Court gives helping hand to conservation efforts in MathuraJuly 24th, 2008 - 12:19 pm ICT by IANS
By Brij Khandelwal
Mathura (Uttar Pradesh), July 24 (IANS) Conservation efforts in this Hindu holy town - said to be the birthplace of Lord Krishna - have received a big boost, with a court banning mining operations in the area. When pilgrims visit some of the shrines associated with Krishna-Radha lore, they will not fail to notice structural changes to restore, rejuvenate and conserve the ecology of the area.
The arrival of devotees is expected to go up before Janmashtami, the birthday of Krishna, considered Hinduism’s popular divine, Aug 24.
A directive of the Rajasthan High Court bench July 7 stayed mining operations in hundreds of stone quarries in the area.
For years, the sub-districts of Deeg and Kamvan and villages of Nandgaon and Barsana associated with Lord Krishna were victims of indiscriminate mining and deforestation.
But now a petition before the high court has come to the rescue of the threatened Braj area - comprising the districts of Bharatpur, Mathura and Agra - considered an ecologically sensitive zone.
Krishna devotees are relieved that the court has ordered immediate suspension of mining activity in the area and all along the parikrama route in Braj.
The Rajasthan High Court bench headed by Justice Dilip Singh has ordered immediate halt to mining in the 100-odd areas associated with Krishna. The worst affected areas are in Kamvan, Deeg, Nand Gaon, Barsana, Goverdhan.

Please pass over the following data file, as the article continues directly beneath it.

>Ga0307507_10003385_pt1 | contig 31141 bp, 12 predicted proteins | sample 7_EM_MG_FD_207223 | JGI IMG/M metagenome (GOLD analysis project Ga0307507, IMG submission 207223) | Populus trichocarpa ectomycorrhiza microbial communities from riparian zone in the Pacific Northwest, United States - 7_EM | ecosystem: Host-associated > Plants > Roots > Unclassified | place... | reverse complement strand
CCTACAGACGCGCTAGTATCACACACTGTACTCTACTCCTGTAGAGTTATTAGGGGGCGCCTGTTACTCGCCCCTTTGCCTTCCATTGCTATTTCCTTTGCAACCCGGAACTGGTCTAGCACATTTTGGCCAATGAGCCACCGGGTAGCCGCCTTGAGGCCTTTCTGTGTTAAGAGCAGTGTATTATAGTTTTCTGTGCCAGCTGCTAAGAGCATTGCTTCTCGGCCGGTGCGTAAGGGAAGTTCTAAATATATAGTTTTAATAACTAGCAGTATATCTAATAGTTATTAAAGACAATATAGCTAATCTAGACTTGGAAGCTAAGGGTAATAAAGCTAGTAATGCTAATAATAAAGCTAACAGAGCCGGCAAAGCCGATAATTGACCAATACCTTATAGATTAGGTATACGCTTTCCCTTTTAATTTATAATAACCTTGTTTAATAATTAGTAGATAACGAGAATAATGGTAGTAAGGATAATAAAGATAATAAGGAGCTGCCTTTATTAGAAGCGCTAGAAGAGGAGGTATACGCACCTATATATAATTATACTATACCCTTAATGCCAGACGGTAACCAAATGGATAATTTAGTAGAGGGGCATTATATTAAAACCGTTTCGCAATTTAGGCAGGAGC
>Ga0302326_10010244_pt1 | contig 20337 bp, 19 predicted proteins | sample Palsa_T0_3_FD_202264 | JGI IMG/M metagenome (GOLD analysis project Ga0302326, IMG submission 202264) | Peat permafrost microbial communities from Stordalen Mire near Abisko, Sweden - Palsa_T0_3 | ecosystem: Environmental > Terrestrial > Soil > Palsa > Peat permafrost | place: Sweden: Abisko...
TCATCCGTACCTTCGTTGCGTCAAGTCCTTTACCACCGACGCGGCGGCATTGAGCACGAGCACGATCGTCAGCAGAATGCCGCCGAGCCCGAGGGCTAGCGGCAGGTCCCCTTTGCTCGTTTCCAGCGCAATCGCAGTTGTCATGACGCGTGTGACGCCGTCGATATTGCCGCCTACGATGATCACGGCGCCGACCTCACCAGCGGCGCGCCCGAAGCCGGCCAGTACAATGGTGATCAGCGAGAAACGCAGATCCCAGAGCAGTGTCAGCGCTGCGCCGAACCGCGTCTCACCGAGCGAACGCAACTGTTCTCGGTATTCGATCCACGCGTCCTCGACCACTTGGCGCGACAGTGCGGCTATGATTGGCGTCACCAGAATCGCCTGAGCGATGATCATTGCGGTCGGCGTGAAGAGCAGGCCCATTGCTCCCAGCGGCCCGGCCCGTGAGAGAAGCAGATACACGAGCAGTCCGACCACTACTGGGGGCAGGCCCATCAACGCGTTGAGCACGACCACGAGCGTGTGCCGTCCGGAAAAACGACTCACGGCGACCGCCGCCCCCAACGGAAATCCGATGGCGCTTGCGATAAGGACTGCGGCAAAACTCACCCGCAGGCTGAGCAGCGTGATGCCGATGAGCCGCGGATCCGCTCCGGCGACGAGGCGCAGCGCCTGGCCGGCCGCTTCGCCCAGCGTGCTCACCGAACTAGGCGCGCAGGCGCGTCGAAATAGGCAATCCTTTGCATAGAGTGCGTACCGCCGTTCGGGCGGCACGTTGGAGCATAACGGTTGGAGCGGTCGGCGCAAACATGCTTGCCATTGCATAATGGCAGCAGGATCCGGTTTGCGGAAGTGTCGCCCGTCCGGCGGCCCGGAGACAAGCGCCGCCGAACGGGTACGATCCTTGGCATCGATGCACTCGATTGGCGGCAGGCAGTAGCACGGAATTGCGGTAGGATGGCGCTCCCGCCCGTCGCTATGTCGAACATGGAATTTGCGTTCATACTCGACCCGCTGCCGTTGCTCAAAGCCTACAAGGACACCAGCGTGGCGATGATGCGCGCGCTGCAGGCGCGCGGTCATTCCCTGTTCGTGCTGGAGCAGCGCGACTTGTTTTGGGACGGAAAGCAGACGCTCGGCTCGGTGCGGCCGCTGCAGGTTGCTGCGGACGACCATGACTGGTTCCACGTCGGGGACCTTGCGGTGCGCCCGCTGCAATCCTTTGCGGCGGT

Vineet Narain, CEO of the Braj Foundation, told IANS: “The order will help us carry on with our activities of restoration. The whole area has to be covered with greenery. (Work on) the dilapidated structures, the land already encroached upon, and so many smaller projects have to be executed.”
“Each year the Braj area attracts millions of the devout from all parts of the world. But we were gradually helplessly watching the destruction of the cultural and historical relics of the Sri Krishna area,” he said.
For the past two years, volunteers of the Braj Rakshak Dal and various religious organisations have been working to restore original the glory of many structures and holy ponds.
Deepankar Saha, an official of the Central Pollution Control Board in Agra, said a report was prepared on the extent of damage caused to the ecology of the Braj area and submitted to the court with recommendations.
“As the catchment area of river Yamuna, the crucial importance of the 12 vans (forests) and 24 upvans (gardens), scores of community ponds in the eco sensitive zone should be meticulously preserved,” Saha said.
The Braj area has over 800 kunds (ponds), which need to be desilted.
“The Braj area falls in three states: Uttar Pradesh, Haryana and Rajasthan. Therefore a coordinating authority of the three governments should be formed to speed up various projects before the festival season next month,” said Raghav Mittal, project coordinator.
“The foundation has taken up several projects to bring back the lost glory of Braj. It is a pity that millions are poured into Braj in the name of `dham sewa’ (religious purposes) but practically nothing is done to protect, restore and decorate the real leela sthalis of the divine couple.”
The restoration work on the historic Brahmo Kund in Vrindavan is going on in full swing. The octagonal ghats have been reconstructed. Life-sized statues of Chaitanya, Meera and others will be installed around the water body.
As a result of restoration and desilting work done last year, the Anjani Kund in Hodal and the Garud Govind Kund in Chatikara are overflowing with water.